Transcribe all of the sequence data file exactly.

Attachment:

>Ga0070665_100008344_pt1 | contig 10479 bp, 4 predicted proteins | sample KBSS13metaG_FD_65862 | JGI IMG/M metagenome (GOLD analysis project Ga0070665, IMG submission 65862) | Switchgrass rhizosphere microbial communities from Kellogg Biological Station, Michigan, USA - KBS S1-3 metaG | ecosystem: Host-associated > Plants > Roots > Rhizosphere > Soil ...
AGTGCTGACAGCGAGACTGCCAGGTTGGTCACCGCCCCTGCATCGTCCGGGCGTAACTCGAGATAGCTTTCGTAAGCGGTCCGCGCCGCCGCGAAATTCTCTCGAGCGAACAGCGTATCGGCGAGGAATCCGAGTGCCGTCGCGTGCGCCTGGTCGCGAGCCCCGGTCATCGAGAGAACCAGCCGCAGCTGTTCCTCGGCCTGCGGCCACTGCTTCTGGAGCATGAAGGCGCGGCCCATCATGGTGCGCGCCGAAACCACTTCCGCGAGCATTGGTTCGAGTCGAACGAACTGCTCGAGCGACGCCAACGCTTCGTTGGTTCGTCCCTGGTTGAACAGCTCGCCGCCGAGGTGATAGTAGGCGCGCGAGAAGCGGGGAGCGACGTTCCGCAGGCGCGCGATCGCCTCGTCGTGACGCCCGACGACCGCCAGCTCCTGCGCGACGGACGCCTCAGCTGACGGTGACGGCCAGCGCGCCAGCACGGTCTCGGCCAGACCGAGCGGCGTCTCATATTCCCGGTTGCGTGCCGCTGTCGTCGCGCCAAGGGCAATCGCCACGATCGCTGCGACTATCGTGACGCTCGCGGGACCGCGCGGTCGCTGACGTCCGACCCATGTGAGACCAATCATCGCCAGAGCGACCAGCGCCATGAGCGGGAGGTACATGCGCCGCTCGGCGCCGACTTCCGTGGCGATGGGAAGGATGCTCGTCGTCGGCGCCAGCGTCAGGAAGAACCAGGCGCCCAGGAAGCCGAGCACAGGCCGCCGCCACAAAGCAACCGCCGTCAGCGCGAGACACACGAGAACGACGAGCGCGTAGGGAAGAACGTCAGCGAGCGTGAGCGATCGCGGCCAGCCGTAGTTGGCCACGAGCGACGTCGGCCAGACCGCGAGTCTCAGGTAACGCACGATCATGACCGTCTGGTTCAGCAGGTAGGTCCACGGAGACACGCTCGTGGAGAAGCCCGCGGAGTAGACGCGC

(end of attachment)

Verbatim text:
>Ga0070665_100008344_pt1 | contig 10479 bp, 4 predicted proteins | sample KBSS13metaG_FD_65862 | JGI IMG/M metagenome (GOLD analysis project Ga0070665, IMG submission 65862) | Switchgrass rhizosphere microbial communities from Kellogg Biological Station, Michigan, USA - KBS S1-3 metaG | ecosystem: Host-associated > Plants > Roots > Rhizosphere > Soil ...
AGTGCTGACAGCGAGACTGCCAGGTTGGTCACCGCCCCTGCATCGTCCGGGCGTAACTCGAGATAGCTTTCGTAAGCGGTCCGCGCCGCCGCGAAATTCTCTCGAGCGAACAGCGTATCGGCGAGGAATCCGAGTGCCGTCGCGTGCGCCTGGTCGCGAGCCCCGGTCATCGAGAGAACCAGCCGCAGCTGTTCCTCGGCCTGCGGCCACTGCTTCTGGAGCATGAAGGCGCGGCCCATCATGGTGCGCGCCGAAACCACTTCCGCGAGCATTGGTTCGAGTCGAACGAACTGCTCGAGCGACGCCAACGCTTCGTTGGTTCGTCCCTGGTTGAACAGCTCGCCGCCGAGGTGATAGTAGGCGCGCGAGAAGCGGGGAGCGACGTTCCGCAGGCGCGCGATCGCCTCGTCGTGACGCCCGACGACCGCCAGCTCCTGCGCGACGGACGCCTCAGCTGACGGTGACGGCCAGCGCGCCAGCACGGTCTCGGCCAGACCGAGCGGCGTCTCATATTCCCGGTTGCGTGCCGCTGTCGTCGCGCCAAGGGCAATCGCCACGATCGCTGCGACTATCGTGACGCTCGCGGGACCGCGCGGTCGCTGACGTCCGACCCATGTGAGACCAATCATCGCCAGAGCGACCAGCGCCATGAGCGGGAGGTACATGCGCCGCTCGGCGCCGACTTCCGTGGCGATGGGAAGGATGCTCGTCGTCGGCGCCAGCGTCAGGAAGAACCAGGCGCCCAGGAAGCCGAGCACAGGCCGCCGCCACAAAGCAACCGCCGTCAGCGCGAGACACACGAGAACGACGAGCGCGTAGGGAAGAACGTCAGCGAGCGTGAGCGATCGCGGCCAGCCGTAGTTGGCCACGAGCGACGTCGGCCAGACCGCGAGTCTCAGGTAACGCACGATCATGACCGTCTGGTTCAGCAGGTAGGTCCACGGAGACACGCTCGTGGAGAAGCCCGCGGAGTAGACGCGC